Integrated reporting: an exploratory study of French companies

  • Elisabeth Albertini


The increasing complexity of the business world has led to growing demands for companies to provide information about their financial performance, their corporate governance and their contribution to developing sustainability. In addition, there are increasing needs for investors to obtain more information about the value creation process since financial reporting systems account imperfectly for most of intangible assets generated by companies. In this context, this article aims to determine if integrated reporting does effectively achieve the objective of reducing the information asymmetry. To answer this research question, a qualitative content analysis was conducted of the IR disclosed by the French companies in the period of 2013–16. The study reveals that information asymmetry is not reduced since companies mention only some capitals as inputs to their value creation process while almost entirely excluding natural capital. Moreover, companies disclose only positive information mainly about their financial capital, without mentioning any destruction of capital, especially not the natural one. Finally, from our findings, signals disclosed by these companies can be classified in three categories: intent signals composed of information about social and relational capital; camouflage signals composed of information about the reduction of the pollution without mentioning the pollution itself and need signals composed of information about dividends encouraging investors to maintain their financial support.


Integrated reporting Information asymmetry Sustainability disclosure Signalling theory 


Compliance with ethical standards

Conflict of interest

The author Elisabeth Albertini declares that she has no conflict of interest.


  1. Adams, C. A. (2015). The International Integrated Reporting Council: A call to action. Critical Perspectives on Accounting, 27(March), 23–28.CrossRefGoogle Scholar
  2. Bagnoli, C., & Redigolo, G. (2016). Business model inIPO prospectuses: Insights from Italian Innovation Companies. Journal of Management and Governance, 20(2), 261–294.CrossRefGoogle Scholar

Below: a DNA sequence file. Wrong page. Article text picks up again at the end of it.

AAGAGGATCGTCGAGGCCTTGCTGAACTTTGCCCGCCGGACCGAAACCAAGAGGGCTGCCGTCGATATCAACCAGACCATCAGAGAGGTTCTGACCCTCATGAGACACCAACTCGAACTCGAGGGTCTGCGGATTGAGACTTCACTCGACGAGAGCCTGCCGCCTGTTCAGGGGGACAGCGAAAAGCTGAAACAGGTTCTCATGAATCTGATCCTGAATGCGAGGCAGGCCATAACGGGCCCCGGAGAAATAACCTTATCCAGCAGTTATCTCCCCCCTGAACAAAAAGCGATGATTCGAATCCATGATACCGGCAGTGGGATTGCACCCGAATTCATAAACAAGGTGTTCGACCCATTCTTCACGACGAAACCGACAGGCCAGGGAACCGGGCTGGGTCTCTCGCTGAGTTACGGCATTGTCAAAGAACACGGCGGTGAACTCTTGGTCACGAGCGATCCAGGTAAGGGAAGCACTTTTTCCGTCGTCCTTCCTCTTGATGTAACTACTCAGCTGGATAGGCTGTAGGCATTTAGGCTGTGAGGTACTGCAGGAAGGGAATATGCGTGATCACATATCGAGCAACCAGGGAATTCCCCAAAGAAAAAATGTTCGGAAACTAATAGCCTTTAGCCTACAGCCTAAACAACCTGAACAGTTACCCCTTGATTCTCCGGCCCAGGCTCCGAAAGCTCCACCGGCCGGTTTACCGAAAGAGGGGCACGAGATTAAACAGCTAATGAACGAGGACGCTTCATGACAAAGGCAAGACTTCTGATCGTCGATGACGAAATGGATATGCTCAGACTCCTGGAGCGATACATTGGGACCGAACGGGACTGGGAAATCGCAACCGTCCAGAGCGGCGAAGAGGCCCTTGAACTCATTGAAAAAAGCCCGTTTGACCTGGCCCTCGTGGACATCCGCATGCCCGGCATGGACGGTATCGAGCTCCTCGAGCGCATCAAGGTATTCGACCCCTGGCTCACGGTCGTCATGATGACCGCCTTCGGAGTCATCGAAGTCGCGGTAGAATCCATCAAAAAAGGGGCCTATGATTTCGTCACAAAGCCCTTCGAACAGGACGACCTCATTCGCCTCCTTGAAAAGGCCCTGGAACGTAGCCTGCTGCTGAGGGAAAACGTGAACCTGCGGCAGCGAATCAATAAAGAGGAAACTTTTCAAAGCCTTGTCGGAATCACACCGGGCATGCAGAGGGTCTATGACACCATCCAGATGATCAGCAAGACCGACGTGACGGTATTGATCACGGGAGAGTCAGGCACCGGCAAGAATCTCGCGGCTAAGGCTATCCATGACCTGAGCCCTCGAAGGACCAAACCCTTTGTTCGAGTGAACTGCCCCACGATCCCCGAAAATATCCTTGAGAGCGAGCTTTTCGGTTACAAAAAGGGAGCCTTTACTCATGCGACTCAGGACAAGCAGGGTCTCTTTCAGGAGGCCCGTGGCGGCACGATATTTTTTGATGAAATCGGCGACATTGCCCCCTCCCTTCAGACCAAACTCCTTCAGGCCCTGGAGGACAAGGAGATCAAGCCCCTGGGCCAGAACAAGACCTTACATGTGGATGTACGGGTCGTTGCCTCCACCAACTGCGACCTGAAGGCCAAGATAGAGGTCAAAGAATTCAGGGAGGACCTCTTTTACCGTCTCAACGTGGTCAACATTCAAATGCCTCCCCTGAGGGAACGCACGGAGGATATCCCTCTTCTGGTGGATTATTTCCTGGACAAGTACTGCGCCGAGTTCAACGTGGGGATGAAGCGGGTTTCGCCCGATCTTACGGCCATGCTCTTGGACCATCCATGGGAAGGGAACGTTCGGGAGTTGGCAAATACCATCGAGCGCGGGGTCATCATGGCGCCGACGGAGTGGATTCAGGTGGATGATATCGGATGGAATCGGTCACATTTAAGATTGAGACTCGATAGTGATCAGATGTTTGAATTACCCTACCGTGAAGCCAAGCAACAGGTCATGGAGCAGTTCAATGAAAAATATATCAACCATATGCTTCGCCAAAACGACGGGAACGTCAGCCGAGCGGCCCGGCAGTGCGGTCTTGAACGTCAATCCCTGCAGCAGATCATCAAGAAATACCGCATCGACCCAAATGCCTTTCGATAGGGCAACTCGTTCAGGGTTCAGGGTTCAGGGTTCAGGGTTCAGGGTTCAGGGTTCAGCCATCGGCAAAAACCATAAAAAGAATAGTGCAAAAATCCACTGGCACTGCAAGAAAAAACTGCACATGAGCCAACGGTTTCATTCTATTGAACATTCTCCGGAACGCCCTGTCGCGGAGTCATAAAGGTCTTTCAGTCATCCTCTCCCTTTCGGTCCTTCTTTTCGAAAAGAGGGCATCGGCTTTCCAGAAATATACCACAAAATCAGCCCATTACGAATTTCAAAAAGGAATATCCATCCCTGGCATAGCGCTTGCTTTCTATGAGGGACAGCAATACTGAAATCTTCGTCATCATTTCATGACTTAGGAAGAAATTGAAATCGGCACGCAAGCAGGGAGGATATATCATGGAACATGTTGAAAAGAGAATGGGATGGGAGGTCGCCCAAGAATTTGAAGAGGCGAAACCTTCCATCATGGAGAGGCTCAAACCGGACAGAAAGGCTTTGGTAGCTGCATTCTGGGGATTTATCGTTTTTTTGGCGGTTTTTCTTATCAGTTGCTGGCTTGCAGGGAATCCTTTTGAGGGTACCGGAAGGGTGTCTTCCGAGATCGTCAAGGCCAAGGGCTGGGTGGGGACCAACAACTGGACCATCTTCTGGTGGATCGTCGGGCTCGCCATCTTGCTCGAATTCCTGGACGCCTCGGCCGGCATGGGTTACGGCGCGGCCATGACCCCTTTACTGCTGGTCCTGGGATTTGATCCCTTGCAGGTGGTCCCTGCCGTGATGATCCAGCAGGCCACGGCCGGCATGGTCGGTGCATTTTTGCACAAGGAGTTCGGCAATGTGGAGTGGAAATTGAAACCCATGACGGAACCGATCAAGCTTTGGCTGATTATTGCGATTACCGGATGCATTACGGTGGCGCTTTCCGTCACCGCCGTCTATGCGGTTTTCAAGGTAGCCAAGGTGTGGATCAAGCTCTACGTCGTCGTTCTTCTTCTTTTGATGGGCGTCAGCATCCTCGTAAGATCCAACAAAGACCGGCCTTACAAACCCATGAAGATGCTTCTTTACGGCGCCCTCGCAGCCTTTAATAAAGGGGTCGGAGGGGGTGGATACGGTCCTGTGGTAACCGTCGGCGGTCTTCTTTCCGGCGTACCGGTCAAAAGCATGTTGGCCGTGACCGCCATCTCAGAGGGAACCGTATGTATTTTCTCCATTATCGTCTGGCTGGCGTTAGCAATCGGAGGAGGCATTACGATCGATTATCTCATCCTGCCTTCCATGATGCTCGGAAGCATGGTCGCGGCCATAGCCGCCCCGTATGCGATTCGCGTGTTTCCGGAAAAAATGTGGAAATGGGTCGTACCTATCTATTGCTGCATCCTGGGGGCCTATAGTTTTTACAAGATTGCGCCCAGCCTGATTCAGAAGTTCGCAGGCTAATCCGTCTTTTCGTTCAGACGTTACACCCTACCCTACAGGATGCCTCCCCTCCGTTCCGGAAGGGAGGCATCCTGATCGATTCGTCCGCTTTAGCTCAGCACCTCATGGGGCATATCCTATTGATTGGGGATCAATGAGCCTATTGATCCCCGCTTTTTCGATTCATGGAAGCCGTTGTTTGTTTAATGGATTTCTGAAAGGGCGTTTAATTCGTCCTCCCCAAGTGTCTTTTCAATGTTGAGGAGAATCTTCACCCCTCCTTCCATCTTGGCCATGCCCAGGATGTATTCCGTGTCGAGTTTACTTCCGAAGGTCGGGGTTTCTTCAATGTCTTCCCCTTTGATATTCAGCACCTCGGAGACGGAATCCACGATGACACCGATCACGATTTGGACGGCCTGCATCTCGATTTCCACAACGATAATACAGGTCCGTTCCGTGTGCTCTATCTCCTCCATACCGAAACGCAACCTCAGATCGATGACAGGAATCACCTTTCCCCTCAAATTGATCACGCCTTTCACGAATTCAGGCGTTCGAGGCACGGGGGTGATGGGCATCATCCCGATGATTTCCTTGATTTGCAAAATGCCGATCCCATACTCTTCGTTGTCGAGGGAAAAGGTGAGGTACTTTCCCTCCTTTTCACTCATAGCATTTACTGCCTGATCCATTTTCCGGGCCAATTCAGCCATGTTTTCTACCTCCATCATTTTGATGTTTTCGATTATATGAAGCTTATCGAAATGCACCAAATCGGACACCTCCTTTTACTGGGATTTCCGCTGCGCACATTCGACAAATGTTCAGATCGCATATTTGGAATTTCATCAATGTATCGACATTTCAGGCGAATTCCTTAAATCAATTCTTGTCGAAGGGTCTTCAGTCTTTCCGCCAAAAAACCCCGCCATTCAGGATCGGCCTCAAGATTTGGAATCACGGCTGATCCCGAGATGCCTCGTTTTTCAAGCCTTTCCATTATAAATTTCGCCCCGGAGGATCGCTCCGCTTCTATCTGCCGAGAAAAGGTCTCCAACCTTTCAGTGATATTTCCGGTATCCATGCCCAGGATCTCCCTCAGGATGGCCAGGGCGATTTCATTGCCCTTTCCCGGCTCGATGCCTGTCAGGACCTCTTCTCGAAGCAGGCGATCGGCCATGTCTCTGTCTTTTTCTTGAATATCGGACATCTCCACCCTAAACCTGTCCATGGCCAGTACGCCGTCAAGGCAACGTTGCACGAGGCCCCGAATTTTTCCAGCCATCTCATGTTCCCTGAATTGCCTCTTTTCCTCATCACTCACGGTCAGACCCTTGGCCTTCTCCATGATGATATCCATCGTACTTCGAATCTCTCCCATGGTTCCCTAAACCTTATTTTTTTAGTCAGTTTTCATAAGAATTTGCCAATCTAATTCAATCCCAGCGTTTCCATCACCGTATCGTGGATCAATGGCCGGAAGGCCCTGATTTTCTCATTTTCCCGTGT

3. Baiman, S., & Verrecchia, R. (1996). The relation among capital markets, financial disclosure, production efficiency, and insider trading. Journal of Accounting Spring(1), 1–22.Google Scholar
  4. Barth, M. E. (2015). Financial accounting research, practices, and financial accountability. Abacus, 51(4), 499–510.CrossRefGoogle Scholar
  5. Beattie, V., & Smith, S. J. (2013). Value creation and business models: Refocusing the intellectual capital. British Accounting Review, 45(4), 243–254.CrossRefGoogle Scholar
  6. Bolden, R., & Moscarola, J. (2000). Bridging the quantitative-qualitative divide: The lexical approach to textual data analysis. Social Science Computer Review, 18(4), 450–460.CrossRefGoogle Scholar
  7. Brown, J., & Dillard, J. (2014). Integrated reporting: on the need for broadening out and opening up. Accounting, Auditing & Accountability Journal, 27(7), 1120–1156.CrossRefGoogle Scholar
  8. Chauvey, J.-N., Giordano-Spring, S., Cho, C., & Patten, D. M. (2015). The normativity and legitimacy of CSR disclosure: Evidence from France. Journal of Business Ethics, 130(4), 789–803.CrossRefGoogle Scholar
  9. Cheng, B., Ioannou, I., & Serafeim, G. (2014). Corporate Social Responsibility and Access to Finance. Strategic Management Journal, 35(1), 1–23.CrossRefGoogle Scholar
  10. Cohen, J. L. L., Holder-Webb, L. N., & Wood, D. J. (2012). Corporate reporting on non-financial leading indicators of economic performance and Sustainability. Accounting Horizons, 26(1), 65–90.CrossRefGoogle Scholar
  11. Connelly, B. L., Certo, S. T., Ireland, R. D., & Reutzel, C. R. (2011). Signaling theory: A review and assesment. Journal of Management, 37(1), 39–67.CrossRefGoogle Scholar
  12. Coulson, A., Adams, C., Nugent, M., & Haynes, K. (2015). Exploring metaphors of capitals and the framing of multiple capitals: challenges and opportunities for IR. Sustainability Accounting, Management & Policy Journal, 6(3), 290–314.CrossRefGoogle Scholar
  13. Crowley, C., Harre, R., & Tagg, C. (2002). Qualitative research and computing: methodological issues and practices in using QSR NVivo and NUD*IST. International Journal of Social Research Methodology, 5(3), 193–197.CrossRefGoogle Scholar